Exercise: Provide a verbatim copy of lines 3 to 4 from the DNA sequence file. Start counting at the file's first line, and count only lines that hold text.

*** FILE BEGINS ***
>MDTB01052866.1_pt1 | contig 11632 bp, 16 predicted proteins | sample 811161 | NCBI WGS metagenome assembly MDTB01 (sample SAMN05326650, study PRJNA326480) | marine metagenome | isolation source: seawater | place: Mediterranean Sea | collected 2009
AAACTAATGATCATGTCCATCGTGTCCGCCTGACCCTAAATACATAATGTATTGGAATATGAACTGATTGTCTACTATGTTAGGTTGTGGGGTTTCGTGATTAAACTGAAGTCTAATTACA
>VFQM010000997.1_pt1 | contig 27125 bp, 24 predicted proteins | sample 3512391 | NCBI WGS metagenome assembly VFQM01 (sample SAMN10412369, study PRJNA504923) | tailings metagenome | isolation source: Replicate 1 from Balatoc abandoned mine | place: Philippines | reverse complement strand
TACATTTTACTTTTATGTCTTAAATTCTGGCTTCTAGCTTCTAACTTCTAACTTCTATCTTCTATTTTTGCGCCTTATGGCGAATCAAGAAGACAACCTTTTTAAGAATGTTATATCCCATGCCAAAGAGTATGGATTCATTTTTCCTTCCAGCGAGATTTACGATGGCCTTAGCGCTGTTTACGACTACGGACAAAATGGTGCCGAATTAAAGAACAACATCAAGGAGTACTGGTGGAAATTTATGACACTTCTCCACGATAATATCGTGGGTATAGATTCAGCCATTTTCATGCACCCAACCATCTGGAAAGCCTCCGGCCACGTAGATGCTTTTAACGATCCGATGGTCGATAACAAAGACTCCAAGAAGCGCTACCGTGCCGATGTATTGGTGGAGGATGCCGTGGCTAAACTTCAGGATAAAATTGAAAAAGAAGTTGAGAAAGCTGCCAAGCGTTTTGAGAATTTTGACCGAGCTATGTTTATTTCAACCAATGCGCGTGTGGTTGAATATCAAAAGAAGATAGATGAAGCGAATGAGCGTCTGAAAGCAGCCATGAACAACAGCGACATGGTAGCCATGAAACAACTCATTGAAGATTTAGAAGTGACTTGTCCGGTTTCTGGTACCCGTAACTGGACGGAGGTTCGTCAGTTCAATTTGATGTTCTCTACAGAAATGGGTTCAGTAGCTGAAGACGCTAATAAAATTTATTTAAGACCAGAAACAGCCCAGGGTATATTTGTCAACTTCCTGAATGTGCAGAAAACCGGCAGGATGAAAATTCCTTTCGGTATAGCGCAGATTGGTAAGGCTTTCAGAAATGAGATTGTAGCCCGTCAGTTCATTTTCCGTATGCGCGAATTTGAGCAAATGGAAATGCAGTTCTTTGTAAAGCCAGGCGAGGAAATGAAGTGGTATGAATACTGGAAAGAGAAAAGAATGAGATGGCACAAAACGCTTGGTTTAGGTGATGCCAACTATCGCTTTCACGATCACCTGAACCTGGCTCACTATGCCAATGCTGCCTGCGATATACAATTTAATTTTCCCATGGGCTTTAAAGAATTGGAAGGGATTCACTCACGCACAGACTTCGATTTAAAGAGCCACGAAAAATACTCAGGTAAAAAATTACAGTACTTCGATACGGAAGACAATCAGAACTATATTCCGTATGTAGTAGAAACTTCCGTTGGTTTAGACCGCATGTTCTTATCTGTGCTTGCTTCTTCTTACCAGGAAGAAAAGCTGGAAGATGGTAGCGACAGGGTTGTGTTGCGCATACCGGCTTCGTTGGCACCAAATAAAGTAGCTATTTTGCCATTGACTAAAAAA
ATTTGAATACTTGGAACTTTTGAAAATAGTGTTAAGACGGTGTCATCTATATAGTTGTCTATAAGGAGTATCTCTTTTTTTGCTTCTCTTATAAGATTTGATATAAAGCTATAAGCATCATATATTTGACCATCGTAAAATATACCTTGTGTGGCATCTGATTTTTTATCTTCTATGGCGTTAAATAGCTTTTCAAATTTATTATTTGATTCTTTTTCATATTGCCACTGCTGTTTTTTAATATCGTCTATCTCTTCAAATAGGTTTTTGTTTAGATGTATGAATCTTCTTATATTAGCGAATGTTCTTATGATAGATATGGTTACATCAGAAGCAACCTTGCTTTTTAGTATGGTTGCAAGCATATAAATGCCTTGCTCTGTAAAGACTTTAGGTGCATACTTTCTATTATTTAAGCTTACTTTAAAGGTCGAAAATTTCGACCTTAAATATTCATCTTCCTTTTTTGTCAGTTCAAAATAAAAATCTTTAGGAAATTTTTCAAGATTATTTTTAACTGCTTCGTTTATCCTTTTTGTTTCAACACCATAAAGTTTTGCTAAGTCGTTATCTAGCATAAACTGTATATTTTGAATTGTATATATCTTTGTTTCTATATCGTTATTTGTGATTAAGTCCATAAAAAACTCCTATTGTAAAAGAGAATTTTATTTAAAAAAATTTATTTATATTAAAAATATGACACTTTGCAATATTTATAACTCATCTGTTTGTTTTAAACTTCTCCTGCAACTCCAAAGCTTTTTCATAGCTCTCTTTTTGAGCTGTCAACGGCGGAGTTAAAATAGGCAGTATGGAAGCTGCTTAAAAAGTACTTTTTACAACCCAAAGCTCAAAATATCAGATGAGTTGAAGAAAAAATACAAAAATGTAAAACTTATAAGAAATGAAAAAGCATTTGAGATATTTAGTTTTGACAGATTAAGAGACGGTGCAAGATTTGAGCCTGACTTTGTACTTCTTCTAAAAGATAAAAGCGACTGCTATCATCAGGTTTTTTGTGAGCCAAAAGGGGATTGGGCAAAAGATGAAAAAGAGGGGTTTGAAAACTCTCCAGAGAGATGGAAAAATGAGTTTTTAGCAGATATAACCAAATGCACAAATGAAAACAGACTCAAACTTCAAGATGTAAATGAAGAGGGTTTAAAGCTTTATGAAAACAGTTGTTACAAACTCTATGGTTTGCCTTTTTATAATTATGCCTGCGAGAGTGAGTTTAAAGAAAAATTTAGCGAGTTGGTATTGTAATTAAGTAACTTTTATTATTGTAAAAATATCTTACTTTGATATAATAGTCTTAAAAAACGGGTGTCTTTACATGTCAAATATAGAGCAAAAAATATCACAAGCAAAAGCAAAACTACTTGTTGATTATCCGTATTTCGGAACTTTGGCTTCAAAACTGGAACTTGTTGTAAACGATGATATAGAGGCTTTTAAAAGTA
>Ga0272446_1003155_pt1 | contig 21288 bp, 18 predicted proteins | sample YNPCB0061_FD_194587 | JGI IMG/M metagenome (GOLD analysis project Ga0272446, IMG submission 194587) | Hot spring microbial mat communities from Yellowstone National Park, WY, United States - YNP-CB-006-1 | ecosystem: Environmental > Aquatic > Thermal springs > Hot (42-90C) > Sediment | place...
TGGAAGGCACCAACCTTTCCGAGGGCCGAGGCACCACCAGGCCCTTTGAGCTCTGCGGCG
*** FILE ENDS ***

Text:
>VFQM010000997.1_pt1 | contig 27125 bp, 24 predicted proteins | sample 3512391 | NCBI WGS metagenome assembly VFQM01 (sample SAMN10412369, study PRJNA504923) | tailings metagenome | isolation source: Replicate 1 from Balatoc abandoned mine | place: Philippines | reverse complement strand
TACATTTTACTTTTATGTCTTAAATTCTGGCTTCTAGCTTCTAACTTCTAACTTCTATCTTCTATTTTTGCGCCTTATGGCGAATCAAGAAGACAACCTTTTTAAGAATGTTATATCCCATGCCAAAGAGTATGGATTCATTTTTCCTTCCAGCGAGATTTACGATGGCCTTAGCGCTGTTTACGACTACGGACAAAATGGTGCCGAATTAAAGAACAACATCAAGGAGTACTGGTGGAAATTTATGACACTTCTCCACGATAATATCGTGGGTATAGATTCAGCCATTTTCATGCACCCAACCATCTGGAAAGCCTCCGGCCACGTAGATGCTTTTAACGATCCGATGGTCGATAACAAAGACTCCAAGAAGCGCTACCGTGCCGATGTATTGGTGGAGGATGCCGTGGCTAAACTTCAGGATAAAATTGAAAAAGAAGTTGAGAAAGCTGCCAAGCGTTTTGAGAATTTTGACCGAGCTATGTTTATTTCAACCAATGCGCGTGTGGTTGAATATCAAAAGAAGATAGATGAAGCGAATGAGCGTCTGAAAGCAGCCATGAACAACAGCGACATGGTAGCCATGAAACAACTCATTGAAGATTTAGAAGTGACTTGTCCGGTTTCTGGTACCCGTAACTGGACGGAGGTTCGTCAGTTCAATTTGATGTTCTCTACAGAAATGGGTTCAGTAGCTGAAGACGCTAATAAAATTTATTTAAGACCAGAAACAGCCCAGGGTATATTTGTCAACTTCCTGAATGTGCAGAAAACCGGCAGGATGAAAATTCCTTTCGGTATAGCGCAGATTGGTAAGGCTTTCAGAAATGAGATTGTAGCCCGTCAGTTCATTTTCCGTATGCGCGAATTTGAGCAAATGGAAATGCAGTTCTTTGTAAAGCCAGGCGAGGAAATGAAGTGGTATGAATACTGGAAAGAGAAAAGAATGAGATGGCACAAAACGCTTGGTTTAGGTGATGCCAACTATCGCTTTCACGATCACCTGAACCTGGCTCACTATGCCAATGCTGCCTGCGATATACAATTTAATTTTCCCATGGGCTTTAAAGAATTGGAAGGGATTCACTCACGCACAGACTTCGATTTAAAGAGCCACGAAAAATACTCAGGTAAAAAATTACAGTACTTCGATACGGAAGACAATCAGAACTATATTCCGTATGTAGTAGAAACTTCCGTTGGTTTAGACCGCATGTTCTTATCTGTGCTTGCTTCTTCTTACCAGGAAGAAAAGCTGGAAGATGGTAGCGACAGGGTTGTGTTGCGCATACCGGCTTCGTTGGCACCAAATAAAGTAGCTATTTTGCCATTGACTAAAAAA